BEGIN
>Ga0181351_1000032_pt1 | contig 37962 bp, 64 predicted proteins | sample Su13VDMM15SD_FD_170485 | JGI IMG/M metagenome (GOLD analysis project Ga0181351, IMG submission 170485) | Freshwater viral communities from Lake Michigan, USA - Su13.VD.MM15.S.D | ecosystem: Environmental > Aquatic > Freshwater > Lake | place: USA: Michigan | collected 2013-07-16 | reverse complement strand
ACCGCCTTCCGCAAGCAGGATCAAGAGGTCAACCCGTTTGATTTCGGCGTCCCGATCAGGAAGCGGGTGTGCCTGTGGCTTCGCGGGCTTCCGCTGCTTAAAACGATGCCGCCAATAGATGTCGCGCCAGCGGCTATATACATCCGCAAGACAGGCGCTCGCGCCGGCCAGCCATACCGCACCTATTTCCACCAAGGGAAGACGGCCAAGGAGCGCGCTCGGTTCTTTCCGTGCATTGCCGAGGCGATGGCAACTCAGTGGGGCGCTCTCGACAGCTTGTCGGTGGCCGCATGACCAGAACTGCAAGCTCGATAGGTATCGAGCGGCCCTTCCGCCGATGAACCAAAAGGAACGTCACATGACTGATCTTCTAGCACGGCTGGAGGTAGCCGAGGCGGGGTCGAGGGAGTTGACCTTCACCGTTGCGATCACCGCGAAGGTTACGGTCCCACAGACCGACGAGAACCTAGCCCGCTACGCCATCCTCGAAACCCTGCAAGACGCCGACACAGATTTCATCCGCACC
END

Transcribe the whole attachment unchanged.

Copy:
>Ga0181351_1000032_pt1 | contig 37962 bp, 64 predicted proteins | sample Su13VDMM15SD_FD_170485 | JGI IMG/M metagenome (GOLD analysis project Ga0181351, IMG submission 170485) | Freshwater viral communities from Lake Michigan, USA - Su13.VD.MM15.S.D | ecosystem: Environmental > Aquatic > Freshwater > Lake | place: USA: Michigan | collected 2013-07-16 | reverse complement strand
ACCGCCTTCCGCAAGCAGGATCAAGAGGTCAACCCGTTTGATTTCGGCGTCCCGATCAGGAAGCGGGTGTGCCTGTGGCTTCGCGGGCTTCCGCTGCTTAAAACGATGCCGCCAATAGATGTCGCGCCAGCGGCTATATACATCCGCAAGACAGGCGCTCGCGCCGGCCAGCCATACCGCACCTATTTCCACCAAGGGAAGACGGCCAAGGAGCGCGCTCGGTTCTTTCCGTGCATTGCCGAGGCGATGGCAACTCAGTGGGGCGCTCTCGACAGCTTGTCGGTGGCCGCATGACCAGAACTGCAAGCTCGATAGGTATCGAGCGGCCCTTCCGCCGATGAACCAAAAGGAACGTCACATGACTGATCTTCTAGCACGGCTGGAGGTAGCCGAGGCGGGGTCGAGGGAGTTGACCTTCACCGTTGCGATCACCGCGAAGGTTACGGTCCCACAGACCGACGAGAACCTAGCCCGCTACGCCATCCTCGAAACCCTGCAAGACGCCGACACAGATTTCATCCGCACC